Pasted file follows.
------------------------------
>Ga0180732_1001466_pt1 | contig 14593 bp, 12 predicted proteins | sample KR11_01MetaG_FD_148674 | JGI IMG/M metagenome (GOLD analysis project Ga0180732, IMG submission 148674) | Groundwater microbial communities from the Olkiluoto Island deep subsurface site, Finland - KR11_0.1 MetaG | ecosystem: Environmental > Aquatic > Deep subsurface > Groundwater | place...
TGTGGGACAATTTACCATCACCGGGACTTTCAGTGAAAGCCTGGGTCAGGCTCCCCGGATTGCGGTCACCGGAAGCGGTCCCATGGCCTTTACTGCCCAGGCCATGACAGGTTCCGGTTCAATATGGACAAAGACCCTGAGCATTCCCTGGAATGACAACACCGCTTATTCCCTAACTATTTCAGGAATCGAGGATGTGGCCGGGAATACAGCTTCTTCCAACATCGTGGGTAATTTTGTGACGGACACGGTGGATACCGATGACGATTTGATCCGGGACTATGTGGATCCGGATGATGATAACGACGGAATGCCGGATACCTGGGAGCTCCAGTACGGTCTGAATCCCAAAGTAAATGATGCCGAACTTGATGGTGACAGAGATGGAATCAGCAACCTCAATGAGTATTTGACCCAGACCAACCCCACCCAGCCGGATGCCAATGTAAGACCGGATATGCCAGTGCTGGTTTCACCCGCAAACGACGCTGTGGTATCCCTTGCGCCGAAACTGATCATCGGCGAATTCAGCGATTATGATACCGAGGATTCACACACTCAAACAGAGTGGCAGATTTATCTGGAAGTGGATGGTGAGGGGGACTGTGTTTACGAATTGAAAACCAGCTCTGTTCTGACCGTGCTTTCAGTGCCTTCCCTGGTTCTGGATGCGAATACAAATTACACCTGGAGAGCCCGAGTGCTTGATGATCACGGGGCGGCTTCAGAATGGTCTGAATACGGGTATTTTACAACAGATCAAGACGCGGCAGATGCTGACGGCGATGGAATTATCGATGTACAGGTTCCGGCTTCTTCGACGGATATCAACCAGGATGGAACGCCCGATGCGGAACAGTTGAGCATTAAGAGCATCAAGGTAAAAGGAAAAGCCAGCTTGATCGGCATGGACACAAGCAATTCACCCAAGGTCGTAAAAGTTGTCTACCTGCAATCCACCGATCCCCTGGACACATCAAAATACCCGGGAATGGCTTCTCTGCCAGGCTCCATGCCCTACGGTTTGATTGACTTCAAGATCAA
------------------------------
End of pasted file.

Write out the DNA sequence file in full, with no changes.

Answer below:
>Ga0180732_1001466_pt1 | contig 14593 bp, 12 predicted proteins | sample KR11_01MetaG_FD_148674 | JGI IMG/M metagenome (GOLD analysis project Ga0180732, IMG submission 148674) | Groundwater microbial communities from the Olkiluoto Island deep subsurface site, Finland - KR11_0.1 MetaG | ecosystem: Environmental > Aquatic > Deep subsurface > Groundwater | place...
TGTGGGACAATTTACCATCACCGGGACTTTCAGTGAAAGCCTGGGTCAGGCTCCCCGGATTGCGGTCACCGGAAGCGGTCCCATGGCCTTTACTGCCCAGGCCATGACAGGTTCCGGTTCAATATGGACAAAGACCCTGAGCATTCCCTGGAATGACAACACCGCTTATTCCCTAACTATTTCAGGAATCGAGGATGTGGCCGGGAATACAGCTTCTTCCAACATCGTGGGTAATTTTGTGACGGACACGGTGGATACCGATGACGATTTGATCCGGGACTATGTGGATCCGGATGATGATAACGACGGAATGCCGGATACCTGGGAGCTCCAGTACGGTCTGAATCCCAAAGTAAATGATGCCGAACTTGATGGTGACAGAGATGGAATCAGCAACCTCAATGAGTATTTGACCCAGACCAACCCCACCCAGCCGGATGCCAATGTAAGACCGGATATGCCAGTGCTGGTTTCACCCGCAAACGACGCTGTGGTATCCCTTGCGCCGAAACTGATCATCGGCGAATTCAGCGATTATGATACCGAGGATTCACACACTCAAACAGAGTGGCAGATTTATCTGGAAGTGGATGGTGAGGGGGACTGTGTTTACGAATTGAAAACCAGCTCTGTTCTGACCGTGCTTTCAGTGCCTTCCCTGGTTCTGGATGCGAATACAAATTACACCTGGAGAGCCCGAGTGCTTGATGATCACGGGGCGGCTTCAGAATGGTCTGAATACGGGTATTTTACAACAGATCAAGACGCGGCAGATGCTGACGGCGATGGAATTATCGATGTACAGGTTCCGGCTTCTTCGACGGATATCAACCAGGATGGAACGCCCGATGCGGAACAGTTGAGCATTAAGAGCATCAAGGTAAAAGGAAAAGCCAGCTTGATCGGCATGGACACAAGCAATTCACCCAAGGTCGTAAAAGTTGTCTACCTGCAATCCACCGATCCCCTGGACACATCAAAATACCCGGGAATGGCTTCTCTGCCAGGCTCCATGCCCTACGGTTTGATTGACTTCAAGATCAA